For several years, my son, Adam, and I have enjoyed fall surf and turf trips. We combine lake or pond sea kayaking with mountain hiking while camping in remote areas.
The outings reflect the transition of our outdoor activities due to the change in seasons. Our paddling adventures are winding down, while fall mountaineering is beginning.
Overnight fall trips have a lot of appeal for us. The autumnal colors are often spectacular, black flies and mosquitoes are almost non-existent and competition for campsites is minimal. And, there are few things more aesthetically pleasing than relaxing around a warm campfire in a wilderness setting on a cool, dark evening.
Our latest surf and turf trips were based on Moosehead Lake and Attean Pond. But I recently completed one with friends beginning on Donnell Pond. The expansive Donnell Pond Public Lands offer another stimulating opportunity to mingle kayaking and hiking — Tunk Lake and East Peak of Black Mountain.
That was our choice this year.
Adam and I began the expedition at a boat landing on the northern terminus of Tunk Lake on a beautiful, sunny late October day. The landing is on Route 182 approximately 10 miles east of Franklin.
The vibrant colors of the foliage were dazzling when we departed kayaking south on Tunk Lake. We paddled into a gentle headwind with a continuous view of the barren summit of East Peak to our west as we traversed to the southern end of the lake.
Finding a suitable campsite was our first objective. There are three choices in the southern sector of the lake: Thumb, Partridge and Hurricane Hole.
Access to Thumb was difficult. Partridge lacked available firewood. But Hurricane Hole, closest to our mountain destination, was just right.
Once settled in at Hurricane Hole, we paddled to a rudimentary landing in the extreme southwestern corner of the lake. After changing into hiking clothes, we walked along old camp roads toward East Peak.
The confusing roads did not reconcile with the Donnell Pond Public Lands map. Following a lengthy misguided detour, we finally located Big Chief Trailhead, the start of the southern approach to the summit of East Peak.
By the time we found the elusive trail, darkness loomed; too late to begin a climb. We postponed the trek until the following morning.
Camping on the lake that evening met my definition of perfection. We enjoyed a spectacular sunset followed by clear starry skies and a brilliant crescent moon. A substantial campfire kept us warm until we retired.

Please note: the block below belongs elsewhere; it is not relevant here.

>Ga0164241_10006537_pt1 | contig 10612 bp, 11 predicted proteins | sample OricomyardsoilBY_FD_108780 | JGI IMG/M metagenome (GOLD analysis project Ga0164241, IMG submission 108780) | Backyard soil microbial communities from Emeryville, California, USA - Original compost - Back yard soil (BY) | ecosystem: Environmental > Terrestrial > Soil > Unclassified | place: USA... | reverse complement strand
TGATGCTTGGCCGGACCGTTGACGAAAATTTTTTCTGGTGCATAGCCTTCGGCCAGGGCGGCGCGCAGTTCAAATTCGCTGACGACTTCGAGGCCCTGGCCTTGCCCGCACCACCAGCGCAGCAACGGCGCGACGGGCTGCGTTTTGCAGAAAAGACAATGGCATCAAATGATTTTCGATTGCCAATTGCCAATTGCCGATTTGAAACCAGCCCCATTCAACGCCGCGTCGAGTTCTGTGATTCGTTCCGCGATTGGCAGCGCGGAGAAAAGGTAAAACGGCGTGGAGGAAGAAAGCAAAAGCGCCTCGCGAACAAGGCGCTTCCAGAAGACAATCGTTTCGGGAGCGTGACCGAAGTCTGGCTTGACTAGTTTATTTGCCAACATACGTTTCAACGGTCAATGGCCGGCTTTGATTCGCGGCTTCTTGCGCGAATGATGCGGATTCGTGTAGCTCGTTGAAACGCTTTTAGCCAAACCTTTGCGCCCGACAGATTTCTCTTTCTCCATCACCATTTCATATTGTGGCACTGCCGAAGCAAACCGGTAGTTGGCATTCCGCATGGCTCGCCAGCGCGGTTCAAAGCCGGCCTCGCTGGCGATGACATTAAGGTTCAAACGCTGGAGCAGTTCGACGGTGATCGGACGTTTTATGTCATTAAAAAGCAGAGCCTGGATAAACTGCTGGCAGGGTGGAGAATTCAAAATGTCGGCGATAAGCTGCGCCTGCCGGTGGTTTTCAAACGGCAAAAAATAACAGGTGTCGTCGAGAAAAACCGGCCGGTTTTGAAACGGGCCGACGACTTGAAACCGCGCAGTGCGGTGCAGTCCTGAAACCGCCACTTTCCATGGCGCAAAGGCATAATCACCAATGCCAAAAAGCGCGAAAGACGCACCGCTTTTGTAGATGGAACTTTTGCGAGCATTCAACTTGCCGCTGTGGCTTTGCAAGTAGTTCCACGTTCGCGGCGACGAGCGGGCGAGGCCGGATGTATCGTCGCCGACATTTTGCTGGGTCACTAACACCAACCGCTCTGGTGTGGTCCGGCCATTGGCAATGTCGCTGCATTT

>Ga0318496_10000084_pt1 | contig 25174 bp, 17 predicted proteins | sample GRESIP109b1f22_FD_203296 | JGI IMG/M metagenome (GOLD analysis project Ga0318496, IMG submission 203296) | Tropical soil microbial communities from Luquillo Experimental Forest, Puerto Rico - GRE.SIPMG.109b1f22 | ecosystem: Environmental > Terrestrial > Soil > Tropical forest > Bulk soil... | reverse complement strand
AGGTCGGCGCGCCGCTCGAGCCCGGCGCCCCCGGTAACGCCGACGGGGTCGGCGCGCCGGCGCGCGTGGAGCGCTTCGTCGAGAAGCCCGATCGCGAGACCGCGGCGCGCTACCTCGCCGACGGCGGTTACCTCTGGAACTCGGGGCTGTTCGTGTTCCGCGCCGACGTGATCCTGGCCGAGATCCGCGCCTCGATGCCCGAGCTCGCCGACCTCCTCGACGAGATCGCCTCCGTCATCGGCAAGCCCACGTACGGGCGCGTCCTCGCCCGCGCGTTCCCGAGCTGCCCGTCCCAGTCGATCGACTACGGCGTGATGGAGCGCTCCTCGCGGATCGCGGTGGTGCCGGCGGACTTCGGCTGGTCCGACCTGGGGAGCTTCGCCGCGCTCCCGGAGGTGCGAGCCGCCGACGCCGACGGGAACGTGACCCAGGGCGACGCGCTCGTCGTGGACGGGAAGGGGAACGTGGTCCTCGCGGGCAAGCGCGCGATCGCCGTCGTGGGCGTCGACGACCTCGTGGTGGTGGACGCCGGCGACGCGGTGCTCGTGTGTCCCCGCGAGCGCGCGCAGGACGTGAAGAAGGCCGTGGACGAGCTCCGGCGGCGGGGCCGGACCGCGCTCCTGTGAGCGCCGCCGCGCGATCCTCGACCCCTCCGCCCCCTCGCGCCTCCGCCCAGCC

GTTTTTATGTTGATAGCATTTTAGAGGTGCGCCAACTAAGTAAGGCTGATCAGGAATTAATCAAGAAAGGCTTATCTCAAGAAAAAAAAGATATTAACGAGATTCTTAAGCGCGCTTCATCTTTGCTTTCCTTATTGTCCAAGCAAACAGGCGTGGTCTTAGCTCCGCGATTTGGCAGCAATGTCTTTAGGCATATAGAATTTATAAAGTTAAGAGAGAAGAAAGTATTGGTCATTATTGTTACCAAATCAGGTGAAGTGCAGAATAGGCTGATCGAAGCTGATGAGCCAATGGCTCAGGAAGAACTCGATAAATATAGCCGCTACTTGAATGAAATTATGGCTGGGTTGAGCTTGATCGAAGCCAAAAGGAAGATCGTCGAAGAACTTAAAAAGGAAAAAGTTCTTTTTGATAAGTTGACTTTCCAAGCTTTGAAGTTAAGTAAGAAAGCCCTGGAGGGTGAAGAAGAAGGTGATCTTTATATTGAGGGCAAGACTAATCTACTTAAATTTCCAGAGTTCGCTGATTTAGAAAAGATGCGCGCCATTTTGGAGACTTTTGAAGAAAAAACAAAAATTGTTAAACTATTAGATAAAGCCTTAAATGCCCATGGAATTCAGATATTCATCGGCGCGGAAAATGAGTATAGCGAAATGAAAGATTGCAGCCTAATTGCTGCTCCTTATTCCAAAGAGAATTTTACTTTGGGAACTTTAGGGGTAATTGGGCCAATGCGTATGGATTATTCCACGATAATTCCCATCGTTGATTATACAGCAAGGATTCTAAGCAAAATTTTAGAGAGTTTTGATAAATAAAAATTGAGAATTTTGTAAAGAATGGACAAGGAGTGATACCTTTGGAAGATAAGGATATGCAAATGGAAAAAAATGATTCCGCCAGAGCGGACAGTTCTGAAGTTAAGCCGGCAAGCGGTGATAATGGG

We awoke to gray skies and patchy fog. The surrounding peaks were enveloped in clouds and fog. An ascent without views seemed likely.
Breaking camp, we kayaked to the nearby landing. This time, there were no delays in locating Big Chief Trailhead.
Our climb began in a mixed conifer and hardwood forest. Following a moderately steep ascent, we emerged onto a succession of gentle-sloping partially exposed ledges.
The fog lifted and we benefited from outstanding views for the remainder of the trek.
After descending deep into a wet densely wooded col, we scaled precipitous ledges to the summit. A party of three arrived from the opposite direction shortly after.
They were the only hikers or paddlers we encountered during the entire outing.
Thanks to the clear skies, the summit area offered fabulous views of the surrounding mountains and lakes.
The majestic peaks of Mount Desert Island could be seen in the distance.
At one of several overlooks, we peered down into the southern end of Tunk Lake where Hurricane Hole is located.
Despite a chilly southwest wind, we lingered to embrace the wonderful panoramic vistas before returning to our kayaks.
A strong tailwind resulted in an entertaining paddle back to the Route 182 boat landing. The powerful blow propelled us rapidly north toward our objective.
Approaching the landing, we navigated through increasingly large waves, some with whitecaps. Our attempts to surf the waves in heavily laden vessels were futile.
The invigorating finale of our trip was the perfect culmination of an outstanding two-day outdoor adventure.